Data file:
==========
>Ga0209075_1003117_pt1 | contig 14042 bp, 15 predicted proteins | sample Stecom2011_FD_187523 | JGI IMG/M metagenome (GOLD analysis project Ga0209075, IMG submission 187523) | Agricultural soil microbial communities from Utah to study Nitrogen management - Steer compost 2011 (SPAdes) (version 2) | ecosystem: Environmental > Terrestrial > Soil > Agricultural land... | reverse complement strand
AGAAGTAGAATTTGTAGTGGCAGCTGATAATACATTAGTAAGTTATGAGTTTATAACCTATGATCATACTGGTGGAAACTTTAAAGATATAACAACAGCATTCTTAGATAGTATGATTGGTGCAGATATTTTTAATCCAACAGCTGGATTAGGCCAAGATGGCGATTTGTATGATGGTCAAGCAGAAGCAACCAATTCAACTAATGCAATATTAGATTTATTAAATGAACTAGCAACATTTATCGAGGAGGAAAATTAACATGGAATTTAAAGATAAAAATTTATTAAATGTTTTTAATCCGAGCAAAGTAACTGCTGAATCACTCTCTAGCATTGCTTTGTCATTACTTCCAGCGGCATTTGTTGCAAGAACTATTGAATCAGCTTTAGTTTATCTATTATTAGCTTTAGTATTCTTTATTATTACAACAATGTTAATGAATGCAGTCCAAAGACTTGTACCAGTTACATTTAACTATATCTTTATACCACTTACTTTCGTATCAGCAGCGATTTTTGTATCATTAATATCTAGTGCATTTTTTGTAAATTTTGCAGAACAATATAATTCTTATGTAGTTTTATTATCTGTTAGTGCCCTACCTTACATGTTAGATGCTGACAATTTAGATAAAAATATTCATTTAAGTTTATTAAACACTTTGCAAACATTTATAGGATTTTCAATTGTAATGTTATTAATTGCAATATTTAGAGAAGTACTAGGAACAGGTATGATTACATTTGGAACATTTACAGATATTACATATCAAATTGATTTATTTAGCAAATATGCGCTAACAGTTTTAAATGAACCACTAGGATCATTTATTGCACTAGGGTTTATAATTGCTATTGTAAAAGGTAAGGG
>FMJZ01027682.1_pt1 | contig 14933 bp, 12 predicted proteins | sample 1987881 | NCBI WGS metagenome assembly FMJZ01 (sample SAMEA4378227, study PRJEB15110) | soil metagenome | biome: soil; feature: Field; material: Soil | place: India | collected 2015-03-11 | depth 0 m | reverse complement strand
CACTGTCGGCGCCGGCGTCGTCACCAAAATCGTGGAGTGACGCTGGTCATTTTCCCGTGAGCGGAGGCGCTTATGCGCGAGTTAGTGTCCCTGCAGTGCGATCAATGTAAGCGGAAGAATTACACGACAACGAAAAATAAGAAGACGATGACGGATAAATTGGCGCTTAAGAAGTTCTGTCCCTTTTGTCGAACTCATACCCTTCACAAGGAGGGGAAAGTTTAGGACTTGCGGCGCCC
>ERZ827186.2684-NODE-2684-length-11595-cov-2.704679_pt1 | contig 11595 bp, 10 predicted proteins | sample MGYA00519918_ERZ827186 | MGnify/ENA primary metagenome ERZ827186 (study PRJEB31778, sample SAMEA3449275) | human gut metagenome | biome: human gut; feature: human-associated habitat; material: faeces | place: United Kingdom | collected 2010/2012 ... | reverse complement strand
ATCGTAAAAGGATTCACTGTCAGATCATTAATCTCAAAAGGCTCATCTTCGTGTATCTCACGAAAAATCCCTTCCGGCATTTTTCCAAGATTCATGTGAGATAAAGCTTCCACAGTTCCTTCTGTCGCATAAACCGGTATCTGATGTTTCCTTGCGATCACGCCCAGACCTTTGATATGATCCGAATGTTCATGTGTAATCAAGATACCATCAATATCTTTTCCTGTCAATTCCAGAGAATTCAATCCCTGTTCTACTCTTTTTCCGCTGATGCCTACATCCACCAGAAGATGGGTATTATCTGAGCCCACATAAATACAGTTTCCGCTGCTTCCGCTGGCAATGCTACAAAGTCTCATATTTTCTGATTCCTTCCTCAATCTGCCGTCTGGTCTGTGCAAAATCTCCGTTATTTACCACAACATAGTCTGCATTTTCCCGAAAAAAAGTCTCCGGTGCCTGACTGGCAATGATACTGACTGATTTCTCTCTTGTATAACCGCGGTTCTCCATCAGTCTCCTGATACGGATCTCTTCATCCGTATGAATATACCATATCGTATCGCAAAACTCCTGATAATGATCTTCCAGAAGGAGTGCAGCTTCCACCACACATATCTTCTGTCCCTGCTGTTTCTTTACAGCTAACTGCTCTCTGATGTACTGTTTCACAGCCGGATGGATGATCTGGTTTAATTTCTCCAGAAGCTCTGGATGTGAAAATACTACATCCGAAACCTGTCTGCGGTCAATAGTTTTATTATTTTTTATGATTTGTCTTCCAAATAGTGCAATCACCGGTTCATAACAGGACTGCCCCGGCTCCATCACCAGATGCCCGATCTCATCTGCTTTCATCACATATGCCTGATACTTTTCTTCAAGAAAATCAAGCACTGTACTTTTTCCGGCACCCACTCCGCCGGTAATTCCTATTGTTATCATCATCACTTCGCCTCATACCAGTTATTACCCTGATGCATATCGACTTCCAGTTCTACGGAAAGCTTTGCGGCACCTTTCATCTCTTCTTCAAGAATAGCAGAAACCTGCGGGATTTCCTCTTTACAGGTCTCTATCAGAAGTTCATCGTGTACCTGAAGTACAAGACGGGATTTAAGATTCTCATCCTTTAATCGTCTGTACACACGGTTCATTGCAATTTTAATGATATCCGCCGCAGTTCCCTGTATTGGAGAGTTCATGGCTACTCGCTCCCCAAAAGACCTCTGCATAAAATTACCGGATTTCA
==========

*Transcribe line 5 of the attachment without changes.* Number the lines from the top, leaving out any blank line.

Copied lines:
>ERZ827186.2684-NODE-2684-length-11595-cov-2.704679_pt1 | contig 11595 bp, 10 predicted proteins | sample MGYA00519918_ERZ827186 | MGnify/ENA primary metagenome ERZ827186 (study PRJEB31778, sample SAMEA3449275) | human gut metagenome | biome: human gut; feature: human-associated habitat; material: faeces | place: United Kingdom | collected 2010/2012 ... | reverse complement strand